By Kelly Hawrylyshyn, Senior Advisor, Global Resources Mobilization
As Member States were gathering at the United Nations in New York to discuss the world’s most pressing challenges, Fairtrade International’s Senior Advisor for Global Resources Mobilization reflected on Fairtrade’s response to the economic crisis facing farmers around the world.
Across the world, farmers have faced increasing challenges over the past few years. COVID-19 market contractions, transport challenges, supply shortages, and the conflict in Ukraine have directly and indirectly impacted producers’ sales, raised their costs of living, and spiked the prices for fuel and fertiliser. Amid it all, climate change has continued to deliver more frequent extreme weather events with devastating impacts on harvests and productivity. On all fronts, small-scale farmers are struggling.
Fairtrade producers are not immune to these challenges, but we are empowering them to tackle these shocks and stresses, and to build their resilience to future risks.
Here are seven ways Fairtrade works with farmers on the frontline of the global economic crisis:
1. Fairtrade promotes sustainable farming practices.
Fairtrade Standards promote good agricultural practices to reduce water usage and carbon footprints, and to protect biodiversity. Sustainable agroforestry and switching to organic production not only helps to improve the quality of Fairtrade products, but boosts farmers’ food security and promotes climate adaptation and mitigation. In banana value chains, for example, Fairtrade’s Productivity Improvement Programme across Latin America and the Caribbean has led to a 23 percent increase in production, a 20 percent reduction in synthetic fertiliser use and a 12 percent reduction in water footprint. All of these actions reduce costs, protect against income loss, and build economic resilience to stressors such as inflation. Find out more about Fairtrade’s work in this area here.
2. Fairtrade prioritises diversified livelihoods.
Creating additional income – beyond relying solely on export commodity trade – is a key component of Fairtrade’s Living Income strategy. In response to the COVID-19 pandemic, Fairtrade has, for example, supported producers in Africa to diversify into bee-keeping, poultry farming, soap making and many other practical local start-up enterprises. Learn more here.
3. Fairtrade supports farmers and cooperatives in adding value to products.
Fairtrade works with producers to capitalise on local markets and “south-to-south” trade by adding value to crops. Cocoa producers in the Dominican Republic have opened a new processing plant for semi-finished cocoa products, and are innovating with cocoa as a raw ingredient for Dominican ice cream parlours, cosmetic companies and local chocolates for the tourism sector. In Vietnam, Fairtrade certified coffee growers have set up an e-commerce platform to tap into the growing local Vietnamese market for coffee aficionados.
4. Fairtrade scales up innovative ways to boost incomes.
Fairtrade is currently revising its Climate Standard to tap into growing opportunities for producers to be drivers of climate mitigation and adaption through Fairtrade carbon credits. To date, more than 650,000 tonnes of carbon emission equivalents have been offset by Fairtrade producers in countries including India, Peru, Lesotho and Ethiopia. Sales of the carbon credits fund the offset projects, while additional Fairtrade Premium paid for each credit goes to the producer organization to invest as they choose in other climate adaptation efforts or other investments beneficial to their cooperative.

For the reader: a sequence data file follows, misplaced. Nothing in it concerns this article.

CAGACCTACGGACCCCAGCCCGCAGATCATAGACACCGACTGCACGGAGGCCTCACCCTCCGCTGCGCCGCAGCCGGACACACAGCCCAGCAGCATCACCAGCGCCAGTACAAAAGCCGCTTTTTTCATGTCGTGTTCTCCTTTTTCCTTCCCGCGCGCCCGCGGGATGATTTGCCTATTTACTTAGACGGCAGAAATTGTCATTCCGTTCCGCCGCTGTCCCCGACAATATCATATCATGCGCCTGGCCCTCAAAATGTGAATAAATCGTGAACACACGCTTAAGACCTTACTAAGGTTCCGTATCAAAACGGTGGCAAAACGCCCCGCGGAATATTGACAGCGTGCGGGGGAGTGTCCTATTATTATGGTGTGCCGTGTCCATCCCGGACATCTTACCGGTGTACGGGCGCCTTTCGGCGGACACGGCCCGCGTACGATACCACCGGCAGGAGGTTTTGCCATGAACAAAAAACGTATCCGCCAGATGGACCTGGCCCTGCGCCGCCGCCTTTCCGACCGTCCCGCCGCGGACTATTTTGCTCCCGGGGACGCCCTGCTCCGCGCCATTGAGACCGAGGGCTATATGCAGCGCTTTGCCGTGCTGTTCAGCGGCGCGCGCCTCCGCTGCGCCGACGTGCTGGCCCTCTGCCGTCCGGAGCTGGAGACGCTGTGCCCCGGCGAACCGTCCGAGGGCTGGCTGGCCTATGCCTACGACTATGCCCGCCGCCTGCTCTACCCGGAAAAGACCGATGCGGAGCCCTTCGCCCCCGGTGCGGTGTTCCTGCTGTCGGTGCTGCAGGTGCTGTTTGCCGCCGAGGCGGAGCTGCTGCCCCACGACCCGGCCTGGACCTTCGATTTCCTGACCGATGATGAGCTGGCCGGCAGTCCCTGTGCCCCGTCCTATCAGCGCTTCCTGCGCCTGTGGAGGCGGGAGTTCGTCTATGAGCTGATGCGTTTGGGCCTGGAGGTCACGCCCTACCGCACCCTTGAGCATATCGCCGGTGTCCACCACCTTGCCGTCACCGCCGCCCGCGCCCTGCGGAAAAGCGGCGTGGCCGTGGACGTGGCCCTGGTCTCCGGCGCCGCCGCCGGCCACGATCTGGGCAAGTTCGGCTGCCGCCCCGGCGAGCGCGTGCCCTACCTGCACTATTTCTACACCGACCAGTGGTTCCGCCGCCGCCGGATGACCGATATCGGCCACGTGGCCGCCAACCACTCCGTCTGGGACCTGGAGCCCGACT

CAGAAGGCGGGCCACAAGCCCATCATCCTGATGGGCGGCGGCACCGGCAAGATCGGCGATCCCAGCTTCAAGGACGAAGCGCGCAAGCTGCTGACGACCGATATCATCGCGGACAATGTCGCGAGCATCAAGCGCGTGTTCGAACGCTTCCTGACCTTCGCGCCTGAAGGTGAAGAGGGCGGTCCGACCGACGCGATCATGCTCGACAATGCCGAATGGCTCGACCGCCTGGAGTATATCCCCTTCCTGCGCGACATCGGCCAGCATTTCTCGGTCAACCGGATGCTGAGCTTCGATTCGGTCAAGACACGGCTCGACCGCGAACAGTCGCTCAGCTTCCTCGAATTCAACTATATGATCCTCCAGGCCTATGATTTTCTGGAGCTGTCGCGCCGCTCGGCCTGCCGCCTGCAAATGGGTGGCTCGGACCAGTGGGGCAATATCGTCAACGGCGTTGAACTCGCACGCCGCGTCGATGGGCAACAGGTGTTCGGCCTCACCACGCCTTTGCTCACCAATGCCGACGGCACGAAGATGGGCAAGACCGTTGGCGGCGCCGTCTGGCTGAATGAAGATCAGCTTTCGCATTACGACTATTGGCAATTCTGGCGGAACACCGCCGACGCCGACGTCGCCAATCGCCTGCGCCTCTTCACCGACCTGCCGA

5. Fairtrade works with businesses to find market-system solutions.
Fairtrade continues to work with businesses committed to sustainability who are taking significant action to help achieve the UN Sustainable Development Goals (SDGs). This includes companies that have pledged to break the banana price war, and those committed to producers earning a living income. With growing consumer demand for sustainable products, businesses working with Fairtrade as well as sourcing from Fairtrade certified producers, are demonstrating leadership and proving that sustainability can be a win-win for all.
6. Fairtrade calls on governments to create fairer markets.
Fairtrade welcomes recent legislative measures being introduced by the EU, Germany, UK, Canada, Australia and many other countries on human rights and environmental due diligence. But there’s still a long way to go, and we call on governments and trade blocs to ensure a fair balance of the roles and responsibilities of all stakeholders in the value chain. In particular, we call for farmers and workers to be put at the centre of due diligence legislation — which includes a call for enabling producers to earn living incomes – so no one is left behind.
7. Fairtrade generates market demand for sustainable products so that consumers can continue to support fairer futures for all.
It is estimated that in 2019 consumers across the globe bought over €9.8 billion worth of Fairtrade certified products, benefiting more than 1.9 million farmers and workers. But faced with the current global economic crisis, these same farmers and workers are also experiencing escalating production, transport, energy and warehousing costs. At the same time, inflation means many shoppers are tightening their belts. We strongly urge consumers to maintain their commitment to sustainability and to help end the ‘race to the bottom’ caused by the current cost of living crisis. Fairtrade producers need you now more than ever – just paying a few cents more may make a world of difference for farmers and workers and their families. You have the power to make the future fair.